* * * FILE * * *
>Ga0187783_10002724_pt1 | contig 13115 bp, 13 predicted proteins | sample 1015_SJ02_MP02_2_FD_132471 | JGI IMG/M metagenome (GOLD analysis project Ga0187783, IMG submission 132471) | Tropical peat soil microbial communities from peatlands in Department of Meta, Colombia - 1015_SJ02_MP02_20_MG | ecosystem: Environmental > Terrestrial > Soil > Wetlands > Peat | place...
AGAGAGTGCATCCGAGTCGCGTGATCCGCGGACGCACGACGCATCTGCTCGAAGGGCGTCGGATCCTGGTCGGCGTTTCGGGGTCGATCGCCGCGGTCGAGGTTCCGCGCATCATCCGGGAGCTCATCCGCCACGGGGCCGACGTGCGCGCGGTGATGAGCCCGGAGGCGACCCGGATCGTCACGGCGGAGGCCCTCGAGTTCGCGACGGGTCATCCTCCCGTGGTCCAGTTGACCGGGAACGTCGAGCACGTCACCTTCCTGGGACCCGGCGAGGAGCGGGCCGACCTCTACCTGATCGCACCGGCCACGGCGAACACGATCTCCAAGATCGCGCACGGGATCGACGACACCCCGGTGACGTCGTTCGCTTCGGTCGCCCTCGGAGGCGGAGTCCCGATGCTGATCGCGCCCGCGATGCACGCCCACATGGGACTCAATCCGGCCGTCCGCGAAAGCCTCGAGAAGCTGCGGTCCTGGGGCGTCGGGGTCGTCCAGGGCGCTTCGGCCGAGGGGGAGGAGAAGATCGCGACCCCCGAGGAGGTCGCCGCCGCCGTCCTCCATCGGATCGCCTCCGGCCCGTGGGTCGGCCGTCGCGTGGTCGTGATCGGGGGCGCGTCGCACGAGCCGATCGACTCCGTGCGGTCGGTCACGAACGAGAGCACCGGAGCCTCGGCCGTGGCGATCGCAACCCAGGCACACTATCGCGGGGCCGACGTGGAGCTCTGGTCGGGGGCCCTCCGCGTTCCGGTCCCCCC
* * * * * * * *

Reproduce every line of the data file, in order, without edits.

>Ga0187783_10002724_pt1 | contig 13115 bp, 13 predicted proteins | sample 1015_SJ02_MP02_2_FD_132471 | JGI IMG/M metagenome (GOLD analysis project Ga0187783, IMG submission 132471) | Tropical peat soil microbial communities from peatlands in Department of Meta, Colombia - 1015_SJ02_MP02_20_MG | ecosystem: Environmental > Terrestrial > Soil > Wetlands > Peat | place...
AGAGAGTGCATCCGAGTCGCGTGATCCGCGGACGCACGACGCATCTGCTCGAAGGGCGTCGGATCCTGGTCGGCGTTTCGGGGTCGATCGCCGCGGTCGAGGTTCCGCGCATCATCCGGGAGCTCATCCGCCACGGGGCCGACGTGCGCGCGGTGATGAGCCCGGAGGCGACCCGGATCGTCACGGCGGAGGCCCTCGAGTTCGCGACGGGTCATCCTCCCGTGGTCCAGTTGACCGGGAACGTCGAGCACGTCACCTTCCTGGGACCCGGCGAGGAGCGGGCCGACCTCTACCTGATCGCACCGGCCACGGCGAACACGATCTCCAAGATCGCGCACGGGATCGACGACACCCCGGTGACGTCGTTCGCTTCGGTCGCCCTCGGAGGCGGAGTCCCGATGCTGATCGCGCCCGCGATGCACGCCCACATGGGACTCAATCCGGCCGTCCGCGAAAGCCTCGAGAAGCTGCGGTCCTGGGGCGTCGGGGTCGTCCAGGGCGCTTCGGCCGAGGGGGAGGAGAAGATCGCGACCCCCGAGGAGGTCGCCGCCGCCGTCCTCCATCGGATCGCCTCCGGCCCGTGGGTCGGCCGTCGCGTGGTCGTGATCGGGGGCGCGTCGCACGAGCCGATCGACTCCGTGCGGTCGGTCACGAACGAGAGCACCGGAGCCTCGGCCGTGGCGATCGCAACCCAGGCACACTATCGCGGGGCCGACGTGGAGCTCTGGTCGGGGGCCCTCCGCGTTCCGGTCCCCCC